The documents provided by Meadows include an e-mail he sent to an unidentified person saying that the Guard would be present to “protect pro Trump people,” the panel said, and that more would be available on standby. The committee did not release any additional details about that e-mail.

Committee staff said they would have interviewed Meadows about emails “to leadership at the Department of Justice on December 29 and 30th, 2020, and January 1, 2021, encouraging investigations of suspected voter fraud,” even though election officials and courts across the country had rejected those claims.

Texts show top Trump defenders’ private alarm on Jan. 6

As a mob overran the U.S. Capitol last January, some of Donald Trump’s highest-profile defenders in the media – and even his own son – sent urgent text messages to the White House chief of staff urging him to get the then-president to do more to stop the violence.

But they did not publicly display that same sense of alarm mere hours after the deadly insurrection. And they have since joined some of the country’s top Republicans in downplaying Trump’s role in the attack – part of a larger effort to rewrite the history of Jan. 6.

Here are some of the frantic messages that Trump allies sent to White House chief of staff Mark Meadows as the insurrection was unfolding and what they’ve said publicly about the events since then:


“He’s got to condemn this s-– ASAP. The Capitol Police tweet is not enough,” Mr. Trump’s eldest son wrote in a text message to Mr. Meadows about his father. That’s according to excerpts read Monday by Liz Cheney of Wyoming, vice chair of a House committee investigating what happened.

Earlier on Jan. 6, before the violence, the younger Mr. Trump tweeted that his father “has the people!!!” over a picture of throngs of pro-Trump demonstrators who gathered in Washington. When word began to surface that the Capitol was breached, Mr. Trump Jr. changed his tone, tweeting, “This is wrong and not who we are. Be peaceful,” and “Don’t start acting like the other side. We have a country to save and this doesn’t help anyone.”

But, barely a week later – and after the House impeached president Trump for inciting the insurrection – Mr. Trump Jr. began advancing the false narrative that authorities knew violence was coming on Jan. 6 but didn’t do enough to prepare – in part because House Speaker Nancy Pelosi ignored warnings about what might occur.

“If these federal law enforcement agencies had prior knowledge that this was a planned attack then POTUS didn’t incite anything,” Mr. Trump Jr. tweeted on Jan. 14. “If he didn’t incite anything then Nancy Pelosi and the Dems used impeachment on yet another sham political witch-hunt.”

GOP members of Congress, including House Republican leader Kevin McCarthy, have since advanced similarly false claims about Pelosi delaying military assistance to help Capitol Police officers trying to quell the attack.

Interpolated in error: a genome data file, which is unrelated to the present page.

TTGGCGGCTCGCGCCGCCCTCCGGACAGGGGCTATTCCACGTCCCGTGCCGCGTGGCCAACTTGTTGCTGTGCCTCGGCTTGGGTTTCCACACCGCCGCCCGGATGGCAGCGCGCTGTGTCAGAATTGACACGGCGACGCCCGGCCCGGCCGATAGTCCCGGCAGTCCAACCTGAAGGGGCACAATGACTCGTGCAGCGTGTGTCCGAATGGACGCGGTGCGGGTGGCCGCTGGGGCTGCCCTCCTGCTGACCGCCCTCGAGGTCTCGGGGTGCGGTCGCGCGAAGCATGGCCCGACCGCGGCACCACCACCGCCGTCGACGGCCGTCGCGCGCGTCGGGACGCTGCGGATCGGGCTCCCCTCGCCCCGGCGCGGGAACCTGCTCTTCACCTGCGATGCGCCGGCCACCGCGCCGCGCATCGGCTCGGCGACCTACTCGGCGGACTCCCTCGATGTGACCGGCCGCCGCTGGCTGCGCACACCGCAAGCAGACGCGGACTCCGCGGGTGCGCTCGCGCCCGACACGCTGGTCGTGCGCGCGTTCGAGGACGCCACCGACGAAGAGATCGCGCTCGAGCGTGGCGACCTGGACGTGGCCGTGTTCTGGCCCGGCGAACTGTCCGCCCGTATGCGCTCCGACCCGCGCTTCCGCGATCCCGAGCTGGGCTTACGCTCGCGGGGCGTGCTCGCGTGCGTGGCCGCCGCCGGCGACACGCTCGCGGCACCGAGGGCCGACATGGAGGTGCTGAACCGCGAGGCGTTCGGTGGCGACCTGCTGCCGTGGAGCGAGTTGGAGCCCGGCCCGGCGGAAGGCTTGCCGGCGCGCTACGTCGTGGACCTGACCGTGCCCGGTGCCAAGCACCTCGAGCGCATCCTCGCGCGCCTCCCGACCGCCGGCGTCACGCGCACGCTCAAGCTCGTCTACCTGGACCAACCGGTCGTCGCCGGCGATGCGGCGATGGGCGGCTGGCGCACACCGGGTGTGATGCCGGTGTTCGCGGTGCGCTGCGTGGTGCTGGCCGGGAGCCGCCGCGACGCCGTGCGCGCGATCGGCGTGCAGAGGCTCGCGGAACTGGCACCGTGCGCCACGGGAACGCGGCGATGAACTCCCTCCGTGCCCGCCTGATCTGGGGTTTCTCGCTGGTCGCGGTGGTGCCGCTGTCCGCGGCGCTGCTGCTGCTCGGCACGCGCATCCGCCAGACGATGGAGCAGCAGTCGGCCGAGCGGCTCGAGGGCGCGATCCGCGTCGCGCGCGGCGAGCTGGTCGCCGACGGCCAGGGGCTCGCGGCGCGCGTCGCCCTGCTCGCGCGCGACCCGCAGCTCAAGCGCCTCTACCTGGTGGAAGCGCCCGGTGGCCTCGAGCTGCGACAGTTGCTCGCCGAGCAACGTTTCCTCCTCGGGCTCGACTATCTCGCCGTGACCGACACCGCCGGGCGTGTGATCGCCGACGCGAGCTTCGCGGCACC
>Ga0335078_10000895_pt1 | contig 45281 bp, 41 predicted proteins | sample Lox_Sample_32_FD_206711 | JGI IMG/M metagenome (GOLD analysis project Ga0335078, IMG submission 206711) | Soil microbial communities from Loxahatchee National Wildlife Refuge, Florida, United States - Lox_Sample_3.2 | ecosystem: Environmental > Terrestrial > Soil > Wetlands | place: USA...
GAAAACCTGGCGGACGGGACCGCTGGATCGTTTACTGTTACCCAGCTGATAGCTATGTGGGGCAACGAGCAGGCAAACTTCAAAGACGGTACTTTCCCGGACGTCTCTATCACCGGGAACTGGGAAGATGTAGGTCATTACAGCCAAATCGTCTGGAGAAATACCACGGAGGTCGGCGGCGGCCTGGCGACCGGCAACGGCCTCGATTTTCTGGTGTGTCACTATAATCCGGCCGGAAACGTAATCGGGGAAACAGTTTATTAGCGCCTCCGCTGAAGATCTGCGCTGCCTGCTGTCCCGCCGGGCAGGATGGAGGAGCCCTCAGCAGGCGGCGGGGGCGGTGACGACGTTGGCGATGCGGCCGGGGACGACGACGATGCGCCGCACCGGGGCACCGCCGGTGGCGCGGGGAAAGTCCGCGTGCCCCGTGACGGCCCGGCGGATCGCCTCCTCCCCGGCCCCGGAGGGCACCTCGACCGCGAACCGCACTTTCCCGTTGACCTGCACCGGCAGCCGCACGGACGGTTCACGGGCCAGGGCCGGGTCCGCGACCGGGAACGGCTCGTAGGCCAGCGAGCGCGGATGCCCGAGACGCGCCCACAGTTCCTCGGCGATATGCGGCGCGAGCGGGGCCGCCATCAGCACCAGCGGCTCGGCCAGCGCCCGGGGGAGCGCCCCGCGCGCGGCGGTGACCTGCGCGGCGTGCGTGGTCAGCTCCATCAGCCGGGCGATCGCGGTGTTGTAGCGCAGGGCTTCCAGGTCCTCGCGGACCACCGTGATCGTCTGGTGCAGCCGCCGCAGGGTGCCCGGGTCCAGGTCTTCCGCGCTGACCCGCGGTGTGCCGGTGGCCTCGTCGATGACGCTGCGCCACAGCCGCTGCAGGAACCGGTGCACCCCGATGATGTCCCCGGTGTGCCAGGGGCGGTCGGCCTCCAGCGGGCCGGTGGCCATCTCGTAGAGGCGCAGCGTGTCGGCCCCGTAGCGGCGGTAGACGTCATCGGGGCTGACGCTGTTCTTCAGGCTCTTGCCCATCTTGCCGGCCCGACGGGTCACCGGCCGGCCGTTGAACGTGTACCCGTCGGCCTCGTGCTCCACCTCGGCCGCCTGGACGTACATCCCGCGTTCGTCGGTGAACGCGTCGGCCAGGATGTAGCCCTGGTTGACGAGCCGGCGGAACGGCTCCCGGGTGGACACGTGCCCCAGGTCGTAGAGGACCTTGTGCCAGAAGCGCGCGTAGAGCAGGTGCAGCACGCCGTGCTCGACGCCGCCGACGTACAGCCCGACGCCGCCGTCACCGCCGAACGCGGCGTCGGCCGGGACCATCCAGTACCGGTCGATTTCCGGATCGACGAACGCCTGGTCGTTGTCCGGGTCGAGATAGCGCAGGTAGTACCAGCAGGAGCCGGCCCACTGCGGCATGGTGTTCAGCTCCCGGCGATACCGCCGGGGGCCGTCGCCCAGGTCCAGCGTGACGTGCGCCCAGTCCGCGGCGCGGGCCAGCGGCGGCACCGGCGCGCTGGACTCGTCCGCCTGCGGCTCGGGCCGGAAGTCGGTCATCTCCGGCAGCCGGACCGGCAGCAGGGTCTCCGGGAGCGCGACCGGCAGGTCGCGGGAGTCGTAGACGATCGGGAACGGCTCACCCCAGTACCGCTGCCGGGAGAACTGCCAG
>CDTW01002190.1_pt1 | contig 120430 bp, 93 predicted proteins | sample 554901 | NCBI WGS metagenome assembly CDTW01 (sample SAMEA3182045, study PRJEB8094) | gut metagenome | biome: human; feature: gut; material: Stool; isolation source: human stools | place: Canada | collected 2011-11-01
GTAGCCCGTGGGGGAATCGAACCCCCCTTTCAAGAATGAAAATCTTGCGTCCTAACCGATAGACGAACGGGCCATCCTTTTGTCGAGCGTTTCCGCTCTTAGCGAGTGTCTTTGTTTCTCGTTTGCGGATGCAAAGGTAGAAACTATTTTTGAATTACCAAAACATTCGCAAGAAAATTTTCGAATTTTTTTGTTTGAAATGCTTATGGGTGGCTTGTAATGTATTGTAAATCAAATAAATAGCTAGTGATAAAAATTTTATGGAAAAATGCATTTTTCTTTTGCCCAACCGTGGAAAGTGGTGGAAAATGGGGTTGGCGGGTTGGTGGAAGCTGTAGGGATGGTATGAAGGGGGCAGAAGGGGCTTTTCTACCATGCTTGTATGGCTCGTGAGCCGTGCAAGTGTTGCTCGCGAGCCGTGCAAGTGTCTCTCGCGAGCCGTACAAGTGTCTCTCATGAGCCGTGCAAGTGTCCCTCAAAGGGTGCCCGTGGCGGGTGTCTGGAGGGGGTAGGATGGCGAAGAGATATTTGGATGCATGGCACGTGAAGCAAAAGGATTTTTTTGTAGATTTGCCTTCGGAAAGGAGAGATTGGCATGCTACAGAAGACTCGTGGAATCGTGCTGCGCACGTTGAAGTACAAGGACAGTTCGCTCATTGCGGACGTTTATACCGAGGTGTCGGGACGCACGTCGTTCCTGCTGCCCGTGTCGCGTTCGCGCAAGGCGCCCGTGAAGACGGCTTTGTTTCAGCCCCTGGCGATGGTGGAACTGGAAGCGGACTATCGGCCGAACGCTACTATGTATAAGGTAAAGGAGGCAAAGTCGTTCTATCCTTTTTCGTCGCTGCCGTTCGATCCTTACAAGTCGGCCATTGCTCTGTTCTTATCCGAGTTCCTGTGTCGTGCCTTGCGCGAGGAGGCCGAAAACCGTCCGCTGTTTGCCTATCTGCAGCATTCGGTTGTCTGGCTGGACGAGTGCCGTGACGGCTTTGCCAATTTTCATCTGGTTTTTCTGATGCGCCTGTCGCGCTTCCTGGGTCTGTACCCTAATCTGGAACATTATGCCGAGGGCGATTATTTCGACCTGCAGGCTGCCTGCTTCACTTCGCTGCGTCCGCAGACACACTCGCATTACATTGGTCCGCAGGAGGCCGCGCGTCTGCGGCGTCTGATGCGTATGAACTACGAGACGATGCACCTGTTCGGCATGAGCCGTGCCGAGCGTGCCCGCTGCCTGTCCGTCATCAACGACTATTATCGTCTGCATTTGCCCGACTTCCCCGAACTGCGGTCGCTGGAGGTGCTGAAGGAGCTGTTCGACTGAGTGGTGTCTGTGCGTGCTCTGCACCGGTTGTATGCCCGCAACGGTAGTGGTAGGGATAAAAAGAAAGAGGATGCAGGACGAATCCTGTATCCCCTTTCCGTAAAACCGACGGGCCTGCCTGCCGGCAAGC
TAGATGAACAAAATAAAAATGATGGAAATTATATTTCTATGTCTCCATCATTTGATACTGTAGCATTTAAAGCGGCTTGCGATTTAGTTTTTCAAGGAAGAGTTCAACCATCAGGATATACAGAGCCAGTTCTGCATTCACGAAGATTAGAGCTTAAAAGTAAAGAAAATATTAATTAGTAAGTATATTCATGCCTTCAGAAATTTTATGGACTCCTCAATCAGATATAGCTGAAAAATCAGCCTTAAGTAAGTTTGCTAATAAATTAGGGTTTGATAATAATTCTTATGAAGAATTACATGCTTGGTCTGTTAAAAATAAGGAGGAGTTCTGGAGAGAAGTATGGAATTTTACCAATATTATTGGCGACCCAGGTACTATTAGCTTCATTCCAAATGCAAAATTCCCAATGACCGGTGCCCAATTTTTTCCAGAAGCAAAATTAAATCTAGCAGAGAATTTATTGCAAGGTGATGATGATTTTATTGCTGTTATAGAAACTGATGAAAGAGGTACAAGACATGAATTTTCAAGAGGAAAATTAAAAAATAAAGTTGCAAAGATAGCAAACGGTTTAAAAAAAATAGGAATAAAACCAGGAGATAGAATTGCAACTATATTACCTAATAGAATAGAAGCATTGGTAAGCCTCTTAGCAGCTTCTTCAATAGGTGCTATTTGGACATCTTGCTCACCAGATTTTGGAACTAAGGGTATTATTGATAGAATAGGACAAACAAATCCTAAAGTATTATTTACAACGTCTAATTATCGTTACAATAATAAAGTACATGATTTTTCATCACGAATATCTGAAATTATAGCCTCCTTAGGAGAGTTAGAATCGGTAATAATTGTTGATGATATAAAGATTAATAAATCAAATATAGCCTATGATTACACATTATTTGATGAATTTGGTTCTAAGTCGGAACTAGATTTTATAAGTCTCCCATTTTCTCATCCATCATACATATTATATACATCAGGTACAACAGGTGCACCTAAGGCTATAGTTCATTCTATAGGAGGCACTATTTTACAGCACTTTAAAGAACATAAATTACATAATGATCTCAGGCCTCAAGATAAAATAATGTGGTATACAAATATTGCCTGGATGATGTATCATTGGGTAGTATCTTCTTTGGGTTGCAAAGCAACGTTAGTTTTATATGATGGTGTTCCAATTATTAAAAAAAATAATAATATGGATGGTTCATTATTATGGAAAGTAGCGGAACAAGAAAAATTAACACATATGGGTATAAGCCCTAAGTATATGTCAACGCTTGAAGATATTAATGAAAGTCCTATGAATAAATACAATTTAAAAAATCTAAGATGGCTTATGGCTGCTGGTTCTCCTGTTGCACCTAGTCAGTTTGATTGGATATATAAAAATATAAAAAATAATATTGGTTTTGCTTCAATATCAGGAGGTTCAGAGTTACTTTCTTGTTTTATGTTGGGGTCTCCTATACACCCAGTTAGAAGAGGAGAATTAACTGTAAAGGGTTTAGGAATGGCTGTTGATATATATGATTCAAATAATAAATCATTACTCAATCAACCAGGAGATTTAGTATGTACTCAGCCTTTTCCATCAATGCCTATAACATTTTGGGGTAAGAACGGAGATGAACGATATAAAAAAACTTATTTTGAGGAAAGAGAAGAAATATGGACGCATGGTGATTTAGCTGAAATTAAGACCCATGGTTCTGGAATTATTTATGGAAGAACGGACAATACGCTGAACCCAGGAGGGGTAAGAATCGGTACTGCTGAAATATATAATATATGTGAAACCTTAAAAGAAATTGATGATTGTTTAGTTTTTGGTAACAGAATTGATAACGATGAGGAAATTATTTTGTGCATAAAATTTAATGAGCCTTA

“Mark, the president needs to tell people in the Capitol to go home,” the Fox News Channel host wrote, according to text excerpts Cheney read. “This is hurting all of us. He is destroying his legacy.”

But on her show the evening of Jan. 6, Ms. Ingraham cited false claims that the rioters included leftist provocateurs, saying, “They were likely not all Trump supporters, and there are some reports Antifa sympathizers may have been sprinkled throughout the crowd.”

She added: “If you are a Trump supporter hoping to display your support for the president, well, today’s antics at the Capitol did just the opposite.” Ms. Ingraham also made a false assertion that there were “legitimate concerns” that voter fraud potentially marred the 2020 election won by Democrat Joe Biden, but she noted, “That never should have lent any license to violence or other chaos.”

Ms. Ingraham has since repeatedly downplayed the Jan. 6 attack. In April, she said that “America’s most dangerous insurrectionists” weren’t those who participated in the mob. Instead, she said, “The real threat to our future is Biden, and the well-heeled, powerful forces who want us to lose sight of what made America great in the first place.”

During a March phone interview with Mr. Trump, Ms. Ingraham asked him: “Are you concerned that the U.S. Capitol, after Jan. 6, has become a fortress, protecting the Capitol from the people who are supposed to actually be the ones in charge here, not the people who are sitting in the Capitol?” She then didn’t object when Mr. Trump said that the mob posed “zero threat” and suggested that authorities were “persecuting a lot of those people” for being a part of it.


“Can he make a statement? Ask people to leave the Capitol?” the Fox News Channel host wrote to Mr. Meadows about Mr. Trump, according to text excerpts read by Ms. Cheney.

During his show the evening of Jan. 6, Mr. Hannity said those responsible for the attack “must be arrested and prosecuted to the full extent of the law,” but he also quickly raised concerns that law enforcement wasn’t ready for what happened.

“I don’t care if the radical left, radical right – I don’t know who they are. They’re not people I would support,” Mr. Hannity said then. “So how were officials not prepared? We got to answer that question. How did they allow the Capitol building to be breached in what seemed like less than a few minutes?”

During his show on Monday, Mr. Hannity called the House committee investigating the attack a “Democrat sham” and a “waste of your time and money.” He also falsely said Mr. Trump had pushed for extra Capitol protection before Jan. 6 but was denied by Pelosi.

Mr. Meadows was a guest on Mr. Hannity’s Monday show, but neither mentioned the text messages.